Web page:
I’m on the big countdown to the viva. It’s next Friday, only five days away and counting. I’ve been doing my homework this week, literally. I’ve been re-reading the thesis. When I collected it from the printers in May, I was minimally upset that I’d requested it to be single-sided printing. I thought I’d asked for double-sided, so I was surprised when it was fatter than I expected when I collected it. I’m now realising what a serendipity that actually was. I’m reading it through, best-guessing what I’m likely to be asked about in the viva. The blank page is a godsend for making notes at those places where I feel I need to. I always write on the right-hand page of my poetry journals, leaving the left-hand page blank for redrafting etc. Inadvertently, the same applies with the thesis. I’m reading, taking notes and it’s going to spare me a lot of sheets of paper to carry, to get dropped and mixed up on the day. ‘But you’re spoiling your lovely thesis,’ I hear you gasp. Well, I’ve already spotted typos, despite going through it with a nit comb before I submitted, so I’ll have to have an edited copy published for the library anyway, I suspect. And I’ve done the note-taking in pencil, so it can be rubbed out if no edits ordered. Win-win.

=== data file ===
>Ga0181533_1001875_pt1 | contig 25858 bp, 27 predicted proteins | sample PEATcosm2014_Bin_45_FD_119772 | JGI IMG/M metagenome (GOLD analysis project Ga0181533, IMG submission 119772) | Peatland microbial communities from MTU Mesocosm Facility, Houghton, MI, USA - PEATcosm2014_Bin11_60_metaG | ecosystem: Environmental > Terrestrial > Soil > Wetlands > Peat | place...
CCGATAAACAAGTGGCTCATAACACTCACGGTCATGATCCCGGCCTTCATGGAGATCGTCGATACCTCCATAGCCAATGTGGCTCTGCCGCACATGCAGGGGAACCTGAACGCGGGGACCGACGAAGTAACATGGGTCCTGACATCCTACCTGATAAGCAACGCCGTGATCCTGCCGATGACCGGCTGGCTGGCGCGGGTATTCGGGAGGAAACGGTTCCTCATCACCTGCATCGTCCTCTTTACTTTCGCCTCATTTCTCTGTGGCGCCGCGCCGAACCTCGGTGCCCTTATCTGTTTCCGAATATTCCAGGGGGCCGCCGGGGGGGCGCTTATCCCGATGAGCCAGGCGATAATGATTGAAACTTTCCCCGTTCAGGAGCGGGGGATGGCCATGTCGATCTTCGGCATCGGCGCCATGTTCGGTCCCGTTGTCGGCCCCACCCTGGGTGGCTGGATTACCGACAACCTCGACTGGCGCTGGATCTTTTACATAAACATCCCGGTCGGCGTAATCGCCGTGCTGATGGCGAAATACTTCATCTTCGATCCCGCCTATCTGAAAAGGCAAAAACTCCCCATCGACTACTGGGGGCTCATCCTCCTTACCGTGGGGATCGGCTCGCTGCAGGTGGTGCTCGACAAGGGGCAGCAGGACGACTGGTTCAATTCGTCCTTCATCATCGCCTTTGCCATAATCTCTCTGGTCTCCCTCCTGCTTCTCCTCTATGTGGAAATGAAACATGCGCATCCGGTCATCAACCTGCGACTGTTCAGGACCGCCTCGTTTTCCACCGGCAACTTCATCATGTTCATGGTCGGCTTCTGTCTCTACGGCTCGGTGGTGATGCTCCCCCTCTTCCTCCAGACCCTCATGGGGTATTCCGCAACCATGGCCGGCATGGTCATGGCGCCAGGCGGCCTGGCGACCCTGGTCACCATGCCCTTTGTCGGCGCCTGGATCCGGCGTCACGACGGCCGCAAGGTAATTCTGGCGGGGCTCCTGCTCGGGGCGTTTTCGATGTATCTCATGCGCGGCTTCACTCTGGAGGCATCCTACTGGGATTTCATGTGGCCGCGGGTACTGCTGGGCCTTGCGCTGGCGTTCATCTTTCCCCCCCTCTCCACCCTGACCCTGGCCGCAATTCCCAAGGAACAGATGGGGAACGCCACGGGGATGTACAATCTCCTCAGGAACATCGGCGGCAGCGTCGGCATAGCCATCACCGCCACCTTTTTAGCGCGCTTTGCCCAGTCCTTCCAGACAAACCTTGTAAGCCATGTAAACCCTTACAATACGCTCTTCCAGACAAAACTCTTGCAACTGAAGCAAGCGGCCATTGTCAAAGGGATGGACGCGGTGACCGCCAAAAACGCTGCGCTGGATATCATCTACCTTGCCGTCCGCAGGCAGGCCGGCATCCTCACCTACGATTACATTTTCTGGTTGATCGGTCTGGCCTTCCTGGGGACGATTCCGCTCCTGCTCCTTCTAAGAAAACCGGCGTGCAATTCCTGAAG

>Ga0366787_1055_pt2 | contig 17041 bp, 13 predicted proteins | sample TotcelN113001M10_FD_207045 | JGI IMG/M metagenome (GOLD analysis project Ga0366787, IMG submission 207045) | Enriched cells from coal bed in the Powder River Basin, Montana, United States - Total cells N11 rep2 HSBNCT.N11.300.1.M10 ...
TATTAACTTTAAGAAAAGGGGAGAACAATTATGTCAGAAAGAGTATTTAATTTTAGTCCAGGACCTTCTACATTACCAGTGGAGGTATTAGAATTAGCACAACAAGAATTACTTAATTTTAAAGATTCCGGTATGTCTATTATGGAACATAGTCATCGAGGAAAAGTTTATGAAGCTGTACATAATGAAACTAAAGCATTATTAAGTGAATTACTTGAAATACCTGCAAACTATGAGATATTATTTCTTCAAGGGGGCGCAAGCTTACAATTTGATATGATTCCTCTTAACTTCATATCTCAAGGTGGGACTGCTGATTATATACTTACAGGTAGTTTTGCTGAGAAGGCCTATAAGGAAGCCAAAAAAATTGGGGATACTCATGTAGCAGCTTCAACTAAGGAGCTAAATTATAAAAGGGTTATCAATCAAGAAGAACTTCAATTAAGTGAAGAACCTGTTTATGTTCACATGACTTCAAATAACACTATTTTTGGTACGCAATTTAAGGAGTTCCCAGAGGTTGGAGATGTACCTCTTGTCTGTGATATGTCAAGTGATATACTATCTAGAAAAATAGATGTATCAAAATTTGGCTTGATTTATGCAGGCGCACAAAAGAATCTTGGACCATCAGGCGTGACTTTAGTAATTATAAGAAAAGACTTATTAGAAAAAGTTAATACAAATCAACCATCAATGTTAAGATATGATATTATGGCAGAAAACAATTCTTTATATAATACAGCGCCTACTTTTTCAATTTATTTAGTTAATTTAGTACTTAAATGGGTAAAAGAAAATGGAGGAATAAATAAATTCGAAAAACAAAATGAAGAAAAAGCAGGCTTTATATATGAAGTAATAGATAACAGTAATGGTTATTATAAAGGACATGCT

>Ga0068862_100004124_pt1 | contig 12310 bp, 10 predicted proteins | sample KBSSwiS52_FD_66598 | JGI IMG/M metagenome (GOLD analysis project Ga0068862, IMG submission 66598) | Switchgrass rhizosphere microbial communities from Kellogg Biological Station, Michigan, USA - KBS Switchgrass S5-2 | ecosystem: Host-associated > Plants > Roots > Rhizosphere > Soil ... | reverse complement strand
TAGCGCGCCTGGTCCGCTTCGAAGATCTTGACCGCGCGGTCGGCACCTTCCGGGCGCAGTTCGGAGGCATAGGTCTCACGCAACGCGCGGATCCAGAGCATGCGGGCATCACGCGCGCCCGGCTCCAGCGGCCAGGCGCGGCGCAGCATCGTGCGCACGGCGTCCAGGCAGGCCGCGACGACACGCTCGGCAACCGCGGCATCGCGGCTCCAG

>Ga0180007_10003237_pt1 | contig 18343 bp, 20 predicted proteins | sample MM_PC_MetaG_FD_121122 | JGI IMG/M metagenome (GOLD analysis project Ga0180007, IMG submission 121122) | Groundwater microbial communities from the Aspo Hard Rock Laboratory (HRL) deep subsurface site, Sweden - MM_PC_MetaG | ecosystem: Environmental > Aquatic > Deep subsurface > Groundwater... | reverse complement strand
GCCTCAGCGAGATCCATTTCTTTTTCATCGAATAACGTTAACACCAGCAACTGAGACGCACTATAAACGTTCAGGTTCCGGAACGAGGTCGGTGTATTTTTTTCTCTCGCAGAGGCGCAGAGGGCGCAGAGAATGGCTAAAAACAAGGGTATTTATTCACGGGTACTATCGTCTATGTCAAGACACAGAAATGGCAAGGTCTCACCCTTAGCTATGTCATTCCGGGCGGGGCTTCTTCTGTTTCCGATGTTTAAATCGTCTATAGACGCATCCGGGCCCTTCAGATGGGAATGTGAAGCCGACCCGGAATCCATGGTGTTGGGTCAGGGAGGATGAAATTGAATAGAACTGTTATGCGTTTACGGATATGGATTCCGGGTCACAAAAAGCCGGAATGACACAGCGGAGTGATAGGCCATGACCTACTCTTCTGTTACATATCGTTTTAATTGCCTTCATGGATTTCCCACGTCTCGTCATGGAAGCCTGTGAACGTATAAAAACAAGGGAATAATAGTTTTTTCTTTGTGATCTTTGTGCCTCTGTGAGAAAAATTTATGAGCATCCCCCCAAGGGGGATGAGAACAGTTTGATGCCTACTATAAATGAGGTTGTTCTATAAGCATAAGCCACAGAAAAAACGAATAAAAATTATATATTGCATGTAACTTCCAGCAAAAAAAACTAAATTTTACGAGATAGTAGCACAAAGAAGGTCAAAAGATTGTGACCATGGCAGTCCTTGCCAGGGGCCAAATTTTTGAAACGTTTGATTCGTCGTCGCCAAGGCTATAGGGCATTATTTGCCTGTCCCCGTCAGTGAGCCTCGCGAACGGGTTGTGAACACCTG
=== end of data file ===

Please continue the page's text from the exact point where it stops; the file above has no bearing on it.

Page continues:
On Tuesday I had to go into Uppermill first thing for a haircut. I took my MacBook and when I’d finished at the hairdresser, I went across the road to Abaco for an alfresco coffee and to do some work in the lovely sunshine. First, I emailed Jo Shapcott on behalf of Poets&Players. I had a swift response, and the upshot is, she’ll be reading for us in January 2020. January 25this the date, Whitworth Art Gallery, Manchester, 2.30-4.00 p.m. Be there! In the meantime, there’s news on our website of our line-up of Autumn events, beginning with headliner Sasha Dugdale on September 21st, details here: https://poetsandplayers.co